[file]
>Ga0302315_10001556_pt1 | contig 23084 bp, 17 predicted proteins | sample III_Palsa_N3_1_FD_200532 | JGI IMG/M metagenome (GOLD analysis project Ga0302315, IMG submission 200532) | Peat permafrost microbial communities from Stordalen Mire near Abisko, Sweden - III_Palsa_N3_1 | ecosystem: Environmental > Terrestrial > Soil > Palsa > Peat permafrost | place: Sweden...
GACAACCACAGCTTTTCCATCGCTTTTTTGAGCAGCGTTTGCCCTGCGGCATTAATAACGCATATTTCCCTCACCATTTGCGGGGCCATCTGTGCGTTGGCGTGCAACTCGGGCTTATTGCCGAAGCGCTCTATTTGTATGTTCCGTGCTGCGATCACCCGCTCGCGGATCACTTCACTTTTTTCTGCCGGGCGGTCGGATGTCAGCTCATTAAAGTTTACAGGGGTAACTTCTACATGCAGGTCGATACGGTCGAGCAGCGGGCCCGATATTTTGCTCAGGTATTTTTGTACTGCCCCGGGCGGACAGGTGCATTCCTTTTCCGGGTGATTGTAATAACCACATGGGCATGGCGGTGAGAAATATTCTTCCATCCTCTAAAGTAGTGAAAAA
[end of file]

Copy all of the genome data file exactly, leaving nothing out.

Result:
>Ga0302315_10001556_pt1 | contig 23084 bp, 17 predicted proteins | sample III_Palsa_N3_1_FD_200532 | JGI IMG/M metagenome (GOLD analysis project Ga0302315, IMG submission 200532) | Peat permafrost microbial communities from Stordalen Mire near Abisko, Sweden - III_Palsa_N3_1 | ecosystem: Environmental > Terrestrial > Soil > Palsa > Peat permafrost | place: Sweden...
GACAACCACAGCTTTTCCATCGCTTTTTTGAGCAGCGTTTGCCCTGCGGCATTAATAACGCATATTTCCCTCACCATTTGCGGGGCCATCTGTGCGTTGGCGTGCAACTCGGGCTTATTGCCGAAGCGCTCTATTTGTATGTTCCGTGCTGCGATCACCCGCTCGCGGATCACTTCACTTTTTTCTGCCGGGCGGTCGGATGTCAGCTCATTAAAGTTTACAGGGGTAACTTCTACATGCAGGTCGATACGGTCGAGCAGCGGGCCCGATATTTTGCTCAGGTATTTTTGTACTGCCCCGGGCGGACAGGTGCATTCCTTTTCCGGGTGATTGTAATAACCACATGGGCATGGCGGTGAGAAATATTCTTCCATCCTCTAAAGTAGTGAAAAA